1G7 1-888-705-8889 HIV/AIDS REGIONAL SERVICES (HARS) Accept collect calls 844-A Princess St, Kingston, K7L 1G5 613-545-3698 (Collect) ONTARIO ABORIGINAL HIV/AIDS STRATEGY Accept collect calls 844-A Princess St, Kingston, K7L 1G5 613-549-7540 (Collect)

2E6 416-506-1400

Toronto Community Hep C Program Accept collect calls


Queen Street East, Toronto, M4M


416-461-1925 (Collect only on Tuesday & Friday, 11am-5pm) Once out, please call 416-417-6135


HIV COMMUNITY LINK Accept collect calls

110-1603 10th Ave SW, Calgary, AB, T3C 0J7 403-508-2500


1143 Ave F N, Saskatoon, SK, S7L 1X1306-242-



4611 50th Ave, Red Deer, AB, T4N 3Z9


HIV EDMONTON 9702 111 Ave NW, Edmonton, AB, T5G 0B1 1-877-388-5742



Accept collect calls

RR 1, Site 1, Box 133, Onoway, AB, T0E 1V01-866-971-7233, 780-913-9036 NINE CIRCLES COMMUNITY HEALTH CENTRE

705 Broadway, Winnipeg, MB, R3G 0X2



Box 7123, Saskatoon, SK, S7K 4I1 306-


PRINCE ALBERT METIS WOMEN’S ASSOC. No collect calls 54 10th St E, Prince Albert, SK, S6V 0Y5 306-763-5356 RED RIBBON PLACE (ALL NATIONS HOPE AIDS NETWORK) 2735 5th Ave, Regina, SK, S4T 0L2 1-877-210-7622 STREET CONNECTIONS

No collect calls

705 Broadway Ave, Winnipeg, MB,

R3G 0X2 204-940-2504 WOMEN: 50 Argyle, Winnipeg, MB, R3B 0H6 204-



AIDS VANCOUVER ISLAND Accepts collect calls. 713 Johnson St, 3rd Flr, Victoria, V8W 1M8 250-384- 2366 or 1-800-665-2437 PLBC - PRISON OUTREACH PROJ- ECT 1107 Seymour St, Vancouver, V6B 5S8 Toll Free: PROV - 604-525-8646 FED - 1-877-900-2437 (#’s approved by institutions and are NOT Collect Calls) POSITIVE WOMEN’S NETWORK 614-1033 Davie St, Vancouver, V6E

1M7 Toll Free: 1-866-692-3001 (BC



CANADIAN ASSOCIATION OF ELIZA- BETH FRY SOCIETIES (Women) 701-151 Slater St. Ottawa, ON K1P 5H3 (613) 238-2422

PASAN is a community-based HIV Service organization that strives to provide community development, educa- tion
PASAN is a community-based HIV Service organization
that strives to provide community development, educa-
tion and support to prisoners and ex-prisoners in Ontario
ON HIV, Hepatitis C (HCV) and other harm reduction
issues. PASAN formed in 1991 as a grassroots response
to HIV in the Canadian prison system. Today, PASAN
is the only community-based organization in Canada
exclusively providing HIV and HCV prevention, education
and support services to prisoners, ex-prisoners and their
Sena Hussain
Prison Education Programs:
PASAN conducts HIV prevention education programs in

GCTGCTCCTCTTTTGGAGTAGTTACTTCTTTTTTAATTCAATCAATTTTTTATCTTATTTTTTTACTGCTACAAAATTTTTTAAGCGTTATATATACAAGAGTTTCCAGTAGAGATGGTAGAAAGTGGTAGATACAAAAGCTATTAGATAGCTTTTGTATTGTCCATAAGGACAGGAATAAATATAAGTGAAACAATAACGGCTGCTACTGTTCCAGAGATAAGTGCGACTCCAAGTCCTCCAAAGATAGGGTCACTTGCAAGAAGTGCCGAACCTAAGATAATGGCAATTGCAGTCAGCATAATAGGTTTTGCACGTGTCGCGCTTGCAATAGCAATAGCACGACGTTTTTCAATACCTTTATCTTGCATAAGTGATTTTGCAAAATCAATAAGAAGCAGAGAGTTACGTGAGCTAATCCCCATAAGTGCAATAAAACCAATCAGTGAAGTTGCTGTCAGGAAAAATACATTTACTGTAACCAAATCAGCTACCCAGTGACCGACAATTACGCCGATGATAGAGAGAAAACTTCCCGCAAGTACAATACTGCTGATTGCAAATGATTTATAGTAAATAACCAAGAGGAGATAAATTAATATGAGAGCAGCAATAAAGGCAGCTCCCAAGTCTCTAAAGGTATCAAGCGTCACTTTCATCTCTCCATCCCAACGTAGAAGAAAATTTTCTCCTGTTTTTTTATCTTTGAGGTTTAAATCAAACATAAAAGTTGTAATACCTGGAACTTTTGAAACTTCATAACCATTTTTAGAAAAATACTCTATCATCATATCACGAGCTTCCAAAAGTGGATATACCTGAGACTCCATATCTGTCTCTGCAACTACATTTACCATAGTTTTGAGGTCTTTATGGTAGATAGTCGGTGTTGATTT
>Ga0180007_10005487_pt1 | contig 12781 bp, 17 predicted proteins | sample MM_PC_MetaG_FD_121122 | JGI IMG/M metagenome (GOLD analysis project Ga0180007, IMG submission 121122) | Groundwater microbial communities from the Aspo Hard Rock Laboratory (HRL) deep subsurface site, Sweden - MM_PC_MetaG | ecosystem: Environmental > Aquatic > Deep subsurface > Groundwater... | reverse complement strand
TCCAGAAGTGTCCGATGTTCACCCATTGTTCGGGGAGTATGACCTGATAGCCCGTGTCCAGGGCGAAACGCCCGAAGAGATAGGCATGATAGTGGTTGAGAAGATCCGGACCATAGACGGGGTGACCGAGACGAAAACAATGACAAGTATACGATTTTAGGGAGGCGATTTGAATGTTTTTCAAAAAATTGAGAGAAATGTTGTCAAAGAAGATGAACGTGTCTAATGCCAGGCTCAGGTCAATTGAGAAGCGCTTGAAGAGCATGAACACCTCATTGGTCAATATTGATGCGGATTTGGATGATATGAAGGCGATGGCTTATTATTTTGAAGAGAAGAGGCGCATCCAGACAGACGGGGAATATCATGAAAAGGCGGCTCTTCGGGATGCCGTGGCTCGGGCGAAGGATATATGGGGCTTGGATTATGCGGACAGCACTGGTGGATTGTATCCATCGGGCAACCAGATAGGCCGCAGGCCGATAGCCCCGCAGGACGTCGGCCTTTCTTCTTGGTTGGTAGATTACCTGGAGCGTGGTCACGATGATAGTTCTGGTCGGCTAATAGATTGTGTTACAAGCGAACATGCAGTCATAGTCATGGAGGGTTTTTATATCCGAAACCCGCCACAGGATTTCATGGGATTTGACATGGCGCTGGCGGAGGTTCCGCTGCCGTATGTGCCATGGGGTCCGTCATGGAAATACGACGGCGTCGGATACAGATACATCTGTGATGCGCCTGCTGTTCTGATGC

many adult and youth institutions in the southern Ontario
region. This program includes a Peer Educators Group,
whereby ex-prisoners living with HIV are educators for
current prisoners.
PASAN conducts free training for those working with
prison-affected and drug using populations. Training
topics include:
Mooky Cherian
Field Supervisor
Janet Rowe
Cell Count Supervisor
Simona Babiak
Editor & Contributor
▪ HIV & Prison
Victor Bruzzone
▪ Harm Reduction
Individual Support Services:
▪ The Impact of Segregation
▪ Individual support & counselling
▪ Stigma & Discrimination
Kira Hogarth-Davis
▪ case management
▪ referrals
Shelby Kennedy
▪ advocacy for medical services
Since our beginnings in 1991, PASAN has always
maintained a focus on systemic issues of HIV/AIDS and
Eveline Allen
Regional Prison In-Reach Coordinator
Eveline has worked at PASAN for 17 years, providing prisoners in
Toronto with harm reduction education, HIV & HCV prevention,
transmission and treatment information. If you are incarcerated
at the Toronto South Detention Centre (TSDC) or the Toronto East
Detention Centre (TEDC) and would like a harm reduction program
on your unit or a private one on one educational please call 1-866-
224-9978 Ext. 238
Simona Babiak
Placement Student
Kerrigan Beaver
Treatment Access Coordinator
Kerrigan works with clients for pre & post release planning. It’s
about reintegration back into their community. This includes con-
necting clients up with healthcare, social and community supports.
Mooky Cherian
Program Manager
Zachary Grant
Federal Hep C Program Coordinator
Seth Clarke
Federal Community Development Coordinator
Trevor Gray
Community Programs Coordinator
Sena Hussain
Communications and Resource Development Coordinator
Sena is the new editor of Cell Count, and looks forward to getting
the newspaper out to you more regularly again!
Lindsay Jennings
Provincial HepC Program Coordinator
Caludia Medina
Federal HIV Prison Community Development Coordinator
Janet Rowe
Executive Director
Cherisa Shivcharran
Provincial Community Development Coordinator
Keisha Williams
Women’s Community Program Coordinator
At work, she enjoys supporting Women and Trans people to make
informed choices (in other words ‘have all the facts’) about their
health and wellness and likes finding creative ways to make it fun!
▪ pre-release and post-release planning
▪ housing supports
Some has been involved in many systemic
▪ phone support through collect calling
advocacy efforts including:
▪ Prison Needle Syringe Project (2014/15)
▪ emergency financial assistance (limited budget for fees
Zina Mustafa
Resources & Copy Editor
▪ Advocacy against the use of segregation
related to identification and prison release. Application
requirements exist)
▪ Presentation to the Canadian Human Rights Commis-
sion (2001)
Nick Paccione
Community Support Services:
▪ Advocacy for male-to-female transsexual/transgendered
prisoners and HIV (1999)
Mr. Valley
PASAN also provides support AIDS Service Organizations
and community groups across Ontario. This includes:
▪ Presentation to the Presidential Advisory Council on
HIV/AIDS in Washington DC (1998)
▪ resources & educational materials
▪ Presentation to the Parliamentary Subcommittee on
Keisha Williams
▪ training
AIDS (1996)
▪ assistance to set up prison outreach and support
▪ HIV/AIDS in Youth Custody Settings: A Comprehensive
Strategy (1996)
▪ strategies to develop referral “hubs” for HIV positive
▪ Organization of the first National Workshop on HIV/
AIDS in Prison (1995).
▪ networking for the development of a continuum of care
for prisoners transferred between regions
▪ HIV/AIDS in Prison Systems: A Comprehensive Strate-
gy (1992)
Poetry: Nick Paccione, Eric Charlie aka
Lonewolf, Reginald Dwayne Betts, Moustafa
El Kaaki, Anthony George, Justin Daniels, L.
Cardinal, Alfred Charlie, Sean Paul Johnston,
Malicious Mike Cluney Art: Jeremy Hall, Ricky
J., R.R. Jamieson